"As has been said in Washington, I think the analytical phase is coming to an end and probably over the next two or three weeks we're going to be considering specific options and teeing them up for decision by the president," U.S. Defense Secretary Robert Gates said Friday after the morning NATO session.
McChrystal is pushing Washington to send 40,000 more U.S. troops to Afghanistan amid skepticism from some of President Barack Obama's top advisers.
The general planned to address the NATO defense ministers at a Friday afternoon "working lunch" that will focus on the Afghanistan war strategy, Gates said. Afghan Defense Minister Abdul Rahim Wardak will also be present, he noted.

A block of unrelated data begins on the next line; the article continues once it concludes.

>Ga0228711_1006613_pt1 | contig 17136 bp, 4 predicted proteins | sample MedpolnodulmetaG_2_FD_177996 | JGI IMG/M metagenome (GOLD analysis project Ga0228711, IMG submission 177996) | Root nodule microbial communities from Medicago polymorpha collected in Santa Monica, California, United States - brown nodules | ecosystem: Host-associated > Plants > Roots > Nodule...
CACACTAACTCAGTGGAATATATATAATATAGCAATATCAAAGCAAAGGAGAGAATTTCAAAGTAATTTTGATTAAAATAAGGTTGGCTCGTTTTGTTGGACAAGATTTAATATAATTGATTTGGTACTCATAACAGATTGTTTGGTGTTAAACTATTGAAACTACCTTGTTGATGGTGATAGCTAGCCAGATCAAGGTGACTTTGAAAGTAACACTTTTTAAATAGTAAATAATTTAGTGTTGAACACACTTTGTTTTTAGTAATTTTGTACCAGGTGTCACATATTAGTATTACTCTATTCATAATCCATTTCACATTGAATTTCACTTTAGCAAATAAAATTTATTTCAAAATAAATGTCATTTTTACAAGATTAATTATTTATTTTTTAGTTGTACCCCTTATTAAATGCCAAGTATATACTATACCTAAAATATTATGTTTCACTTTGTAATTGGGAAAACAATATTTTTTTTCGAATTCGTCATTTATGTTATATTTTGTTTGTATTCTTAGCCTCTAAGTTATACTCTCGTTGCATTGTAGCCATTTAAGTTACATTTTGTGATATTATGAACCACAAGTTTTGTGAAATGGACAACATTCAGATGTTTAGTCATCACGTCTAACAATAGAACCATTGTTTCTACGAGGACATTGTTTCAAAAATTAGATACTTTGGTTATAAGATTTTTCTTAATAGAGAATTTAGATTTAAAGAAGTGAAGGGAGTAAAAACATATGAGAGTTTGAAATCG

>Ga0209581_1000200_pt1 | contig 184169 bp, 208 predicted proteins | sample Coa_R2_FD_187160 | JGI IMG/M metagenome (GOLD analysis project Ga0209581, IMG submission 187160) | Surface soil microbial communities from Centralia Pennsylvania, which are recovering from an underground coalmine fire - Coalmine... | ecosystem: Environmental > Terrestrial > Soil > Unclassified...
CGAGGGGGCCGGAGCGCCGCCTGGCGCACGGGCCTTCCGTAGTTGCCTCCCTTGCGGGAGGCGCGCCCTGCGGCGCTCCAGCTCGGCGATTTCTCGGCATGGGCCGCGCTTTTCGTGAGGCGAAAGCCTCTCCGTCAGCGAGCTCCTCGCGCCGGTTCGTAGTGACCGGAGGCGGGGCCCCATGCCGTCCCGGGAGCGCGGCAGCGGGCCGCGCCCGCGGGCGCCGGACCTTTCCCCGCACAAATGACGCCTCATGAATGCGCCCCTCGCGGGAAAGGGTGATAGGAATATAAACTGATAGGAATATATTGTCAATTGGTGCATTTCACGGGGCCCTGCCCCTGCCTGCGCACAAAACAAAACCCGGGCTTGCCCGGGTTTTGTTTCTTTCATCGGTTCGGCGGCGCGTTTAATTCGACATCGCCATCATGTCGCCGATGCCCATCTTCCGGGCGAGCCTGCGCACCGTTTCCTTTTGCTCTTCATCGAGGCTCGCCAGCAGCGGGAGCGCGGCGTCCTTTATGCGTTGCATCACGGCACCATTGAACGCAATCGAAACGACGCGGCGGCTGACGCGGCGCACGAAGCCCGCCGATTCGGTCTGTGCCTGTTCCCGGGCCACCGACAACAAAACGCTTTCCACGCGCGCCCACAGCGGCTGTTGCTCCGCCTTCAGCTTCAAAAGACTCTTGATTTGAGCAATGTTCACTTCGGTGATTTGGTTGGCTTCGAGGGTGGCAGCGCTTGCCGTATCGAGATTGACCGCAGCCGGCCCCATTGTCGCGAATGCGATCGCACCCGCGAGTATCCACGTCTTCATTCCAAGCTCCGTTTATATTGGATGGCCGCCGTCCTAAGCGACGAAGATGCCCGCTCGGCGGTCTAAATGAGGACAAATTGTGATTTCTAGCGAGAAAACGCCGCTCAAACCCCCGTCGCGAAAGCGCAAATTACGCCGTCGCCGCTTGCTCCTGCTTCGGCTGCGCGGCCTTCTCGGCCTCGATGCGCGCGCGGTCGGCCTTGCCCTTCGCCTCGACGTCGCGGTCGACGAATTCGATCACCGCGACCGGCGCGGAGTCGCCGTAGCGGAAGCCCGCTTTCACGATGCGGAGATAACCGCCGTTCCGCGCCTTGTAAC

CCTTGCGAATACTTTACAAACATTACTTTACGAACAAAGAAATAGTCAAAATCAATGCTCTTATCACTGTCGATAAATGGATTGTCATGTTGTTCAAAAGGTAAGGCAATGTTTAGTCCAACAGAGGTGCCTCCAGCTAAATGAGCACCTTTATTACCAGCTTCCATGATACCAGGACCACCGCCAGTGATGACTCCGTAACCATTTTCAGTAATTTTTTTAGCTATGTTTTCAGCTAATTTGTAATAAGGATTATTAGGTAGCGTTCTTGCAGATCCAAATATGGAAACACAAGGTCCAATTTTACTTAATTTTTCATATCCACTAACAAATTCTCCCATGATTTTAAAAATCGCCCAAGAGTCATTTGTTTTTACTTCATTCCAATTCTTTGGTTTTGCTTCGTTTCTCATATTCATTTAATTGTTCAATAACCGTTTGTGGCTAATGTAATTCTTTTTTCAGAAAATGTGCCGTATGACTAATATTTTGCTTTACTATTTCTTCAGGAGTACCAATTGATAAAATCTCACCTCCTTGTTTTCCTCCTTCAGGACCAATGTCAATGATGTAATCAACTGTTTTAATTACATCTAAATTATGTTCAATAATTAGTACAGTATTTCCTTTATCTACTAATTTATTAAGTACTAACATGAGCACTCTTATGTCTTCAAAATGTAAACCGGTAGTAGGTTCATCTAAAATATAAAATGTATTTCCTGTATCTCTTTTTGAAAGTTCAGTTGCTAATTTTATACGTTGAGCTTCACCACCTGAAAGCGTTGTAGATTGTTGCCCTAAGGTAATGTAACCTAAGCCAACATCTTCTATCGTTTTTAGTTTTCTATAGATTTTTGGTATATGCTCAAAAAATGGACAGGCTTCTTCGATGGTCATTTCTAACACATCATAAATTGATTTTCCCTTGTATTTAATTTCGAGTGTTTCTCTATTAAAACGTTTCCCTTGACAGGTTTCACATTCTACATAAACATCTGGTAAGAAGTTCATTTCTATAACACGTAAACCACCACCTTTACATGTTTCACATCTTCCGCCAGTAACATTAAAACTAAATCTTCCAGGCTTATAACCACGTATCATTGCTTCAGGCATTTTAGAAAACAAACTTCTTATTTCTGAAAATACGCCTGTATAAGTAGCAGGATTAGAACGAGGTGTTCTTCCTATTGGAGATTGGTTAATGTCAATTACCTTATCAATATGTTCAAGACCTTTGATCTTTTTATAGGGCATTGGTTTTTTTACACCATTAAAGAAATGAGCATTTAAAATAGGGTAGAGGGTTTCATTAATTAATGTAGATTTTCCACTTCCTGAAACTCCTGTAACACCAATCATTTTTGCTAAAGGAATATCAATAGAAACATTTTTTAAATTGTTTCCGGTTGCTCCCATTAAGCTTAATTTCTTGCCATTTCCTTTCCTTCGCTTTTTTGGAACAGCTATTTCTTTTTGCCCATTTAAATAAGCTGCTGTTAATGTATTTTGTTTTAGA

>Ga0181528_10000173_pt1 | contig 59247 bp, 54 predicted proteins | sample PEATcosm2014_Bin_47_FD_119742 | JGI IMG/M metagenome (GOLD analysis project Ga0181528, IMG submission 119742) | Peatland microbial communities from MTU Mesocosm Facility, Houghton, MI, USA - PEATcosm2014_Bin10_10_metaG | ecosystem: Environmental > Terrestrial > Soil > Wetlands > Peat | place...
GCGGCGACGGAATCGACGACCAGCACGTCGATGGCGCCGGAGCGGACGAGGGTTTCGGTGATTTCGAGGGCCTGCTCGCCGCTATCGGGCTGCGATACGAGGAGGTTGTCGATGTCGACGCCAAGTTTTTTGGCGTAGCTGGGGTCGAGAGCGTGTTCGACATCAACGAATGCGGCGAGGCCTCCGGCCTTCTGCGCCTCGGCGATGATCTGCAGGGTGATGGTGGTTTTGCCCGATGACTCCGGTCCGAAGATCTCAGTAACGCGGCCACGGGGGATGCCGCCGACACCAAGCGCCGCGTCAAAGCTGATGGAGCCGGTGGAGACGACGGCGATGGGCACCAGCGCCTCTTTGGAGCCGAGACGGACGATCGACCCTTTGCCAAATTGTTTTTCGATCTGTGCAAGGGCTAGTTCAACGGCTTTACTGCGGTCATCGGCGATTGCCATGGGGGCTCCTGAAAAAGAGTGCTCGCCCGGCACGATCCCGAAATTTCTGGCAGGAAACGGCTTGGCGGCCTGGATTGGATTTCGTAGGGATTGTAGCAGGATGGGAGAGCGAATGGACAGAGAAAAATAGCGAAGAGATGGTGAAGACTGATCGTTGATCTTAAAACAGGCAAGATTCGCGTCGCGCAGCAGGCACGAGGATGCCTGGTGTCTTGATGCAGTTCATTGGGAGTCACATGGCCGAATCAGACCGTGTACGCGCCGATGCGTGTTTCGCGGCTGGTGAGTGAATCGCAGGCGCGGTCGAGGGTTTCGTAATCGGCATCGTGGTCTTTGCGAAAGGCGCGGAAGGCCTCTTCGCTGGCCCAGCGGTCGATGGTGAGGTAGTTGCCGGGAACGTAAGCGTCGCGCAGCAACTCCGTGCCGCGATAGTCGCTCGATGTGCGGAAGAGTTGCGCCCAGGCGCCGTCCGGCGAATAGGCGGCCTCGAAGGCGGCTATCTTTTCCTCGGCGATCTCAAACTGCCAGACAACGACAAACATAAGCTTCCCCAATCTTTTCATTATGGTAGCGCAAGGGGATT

"We need to start thinking about and planning towards progressively handing over lead responsibility to the Afghan army and the Afghan police," Rasmussen said.
"Now let me be clear: We have not agreed to start handing over the lead. The conditions are not yet right. The Afghan security forces are not yet strong enough."
He stressed that when the transition happens, it "doesn't mean NATO forces leave. It means they go into a supporting role."
NATO's International Security Assistance Force is made up of more than 71,000 forces from 43 contributing nations, including more than 34,000 from the United States.